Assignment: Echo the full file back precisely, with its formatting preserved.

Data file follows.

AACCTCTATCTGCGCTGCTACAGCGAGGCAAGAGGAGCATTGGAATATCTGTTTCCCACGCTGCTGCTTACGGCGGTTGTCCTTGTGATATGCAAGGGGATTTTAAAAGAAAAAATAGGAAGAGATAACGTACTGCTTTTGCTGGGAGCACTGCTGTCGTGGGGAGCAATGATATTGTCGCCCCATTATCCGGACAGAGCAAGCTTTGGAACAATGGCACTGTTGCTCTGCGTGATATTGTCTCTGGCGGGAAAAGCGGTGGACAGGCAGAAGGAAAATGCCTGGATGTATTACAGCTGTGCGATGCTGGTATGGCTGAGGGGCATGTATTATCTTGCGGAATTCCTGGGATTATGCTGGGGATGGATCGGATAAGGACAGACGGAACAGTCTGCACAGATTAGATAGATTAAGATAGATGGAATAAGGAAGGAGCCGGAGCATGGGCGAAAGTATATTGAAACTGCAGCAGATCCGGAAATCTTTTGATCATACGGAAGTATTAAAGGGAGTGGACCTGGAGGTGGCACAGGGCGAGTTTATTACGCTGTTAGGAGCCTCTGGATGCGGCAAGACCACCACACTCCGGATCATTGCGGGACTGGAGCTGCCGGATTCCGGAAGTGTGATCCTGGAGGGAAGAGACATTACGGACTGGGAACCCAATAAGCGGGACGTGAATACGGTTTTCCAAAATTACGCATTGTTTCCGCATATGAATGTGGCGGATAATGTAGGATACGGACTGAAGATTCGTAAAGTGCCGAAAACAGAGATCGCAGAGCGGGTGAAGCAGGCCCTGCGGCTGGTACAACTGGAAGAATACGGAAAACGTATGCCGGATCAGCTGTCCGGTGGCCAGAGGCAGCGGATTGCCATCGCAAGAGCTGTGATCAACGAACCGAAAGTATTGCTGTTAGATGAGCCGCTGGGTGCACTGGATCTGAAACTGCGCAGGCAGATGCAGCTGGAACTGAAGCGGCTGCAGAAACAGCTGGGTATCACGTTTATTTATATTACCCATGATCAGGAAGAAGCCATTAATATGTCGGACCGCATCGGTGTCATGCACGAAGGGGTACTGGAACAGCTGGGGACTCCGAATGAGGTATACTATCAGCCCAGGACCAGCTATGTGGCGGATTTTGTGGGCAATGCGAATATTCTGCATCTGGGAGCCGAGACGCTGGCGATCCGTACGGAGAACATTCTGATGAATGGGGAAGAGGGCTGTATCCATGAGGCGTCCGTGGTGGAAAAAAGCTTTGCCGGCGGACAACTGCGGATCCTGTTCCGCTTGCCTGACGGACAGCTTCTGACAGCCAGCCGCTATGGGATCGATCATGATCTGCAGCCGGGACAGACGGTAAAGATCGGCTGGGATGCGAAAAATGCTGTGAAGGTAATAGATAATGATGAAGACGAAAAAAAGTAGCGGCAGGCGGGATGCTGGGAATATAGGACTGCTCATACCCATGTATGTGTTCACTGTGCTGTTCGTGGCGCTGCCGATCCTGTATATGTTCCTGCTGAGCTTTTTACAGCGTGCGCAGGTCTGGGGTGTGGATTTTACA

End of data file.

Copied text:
AACCTCTATCTGCGCTGCTACAGCGAGGCAAGAGGAGCATTGGAATATCTGTTTCCCACGCTGCTGCTTACGGCGGTTGTCCTTGTGATATGCAAGGGGATTTTAAAAGAAAAAATAGGAAGAGATAACGTACTGCTTTTGCTGGGAGCACTGCTGTCGTGGGGAGCAATGATATTGTCGCCCCATTATCCGGACAGAGCAAGCTTTGGAACAATGGCACTGTTGCTCTGCGTGATATTGTCTCTGGCGGGAAAAGCGGTGGACAGGCAGAAGGAAAATGCCTGGATGTATTACAGCTGTGCGATGCTGGTATGGCTGAGGGGCATGTATTATCTTGCGGAATTCCTGGGATTATGCTGGGGATGGATCGGATAAGGACAGACGGAACAGTCTGCACAGATTAGATAGATTAAGATAGATGGAATAAGGAAGGAGCCGGAGCATGGGCGAAAGTATATTGAAACTGCAGCAGATCCGGAAATCTTTTGATCATACGGAAGTATTAAAGGGAGTGGACCTGGAGGTGGCACAGGGCGAGTTTATTACGCTGTTAGGAGCCTCTGGATGCGGCAAGACCACCACACTCCGGATCATTGCGGGACTGGAGCTGCCGGATTCCGGAAGTGTGATCCTGGAGGGAAGAGACATTACGGACTGGGAACCCAATAAGCGGGACGTGAATACGGTTTTCCAAAATTACGCATTGTTTCCGCATATGAATGTGGCGGATAATGTAGGATACGGACTGAAGATTCGTAAAGTGCCGAAAACAGAGATCGCAGAGCGGGTGAAGCAGGCCCTGCGGCTGGTACAACTGGAAGAATACGGAAAACGTATGCCGGATCAGCTGTCCGGTGGCCAGAGGCAGCGGATTGCCATCGCAAGAGCTGTGATCAACGAACCGAAAGTATTGCTGTTAGATGAGCCGCTGGGTGCACTGGATCTGAAACTGCGCAGGCAGATGCAGCTGGAACTGAAGCGGCTGCAGAAACAGCTGGGTATCACGTTTATTTATATTACCCATGATCAGGAAGAAGCCATTAATATGTCGGACCGCATCGGTGTCATGCACGAAGGGGTACTGGAACAGCTGGGGACTCCGAATGAGGTATACTATCAGCCCAGGACCAGCTATGTGGCGGATTTTGTGGGCAATGCGAATATTCTGCATCTGGGAGCCGAGACGCTGGCGATCCGTACGGAGAACATTCTGATGAATGGGGAAGAGGGCTGTATCCATGAGGCGTCCGTGGTGGAAAAAAGCTTTGCCGGCGGACAACTGCGGATCCTGTTCCGCTTGCCTGACGGACAGCTTCTGACAGCCAGCCGCTATGGGATCGATCATGATCTGCAGCCGGGACAGACGGTAAAGATCGGCTGGGATGCGAAAAATGCTGTGAAGGTAATAGATAATGATGAAGACGAAAAAAAGTAGCGGCAGGCGGGATGCTGGGAATATAGGACTGCTCATACCCATGTATGTGTTCACTGTGCTGTTCGTGGCGCTGCCGATCCTGTATATGTTCCTGCTGAGCTTTTTACAGCGTGCGCAGGTCTGGGGTGTGGATTTTACA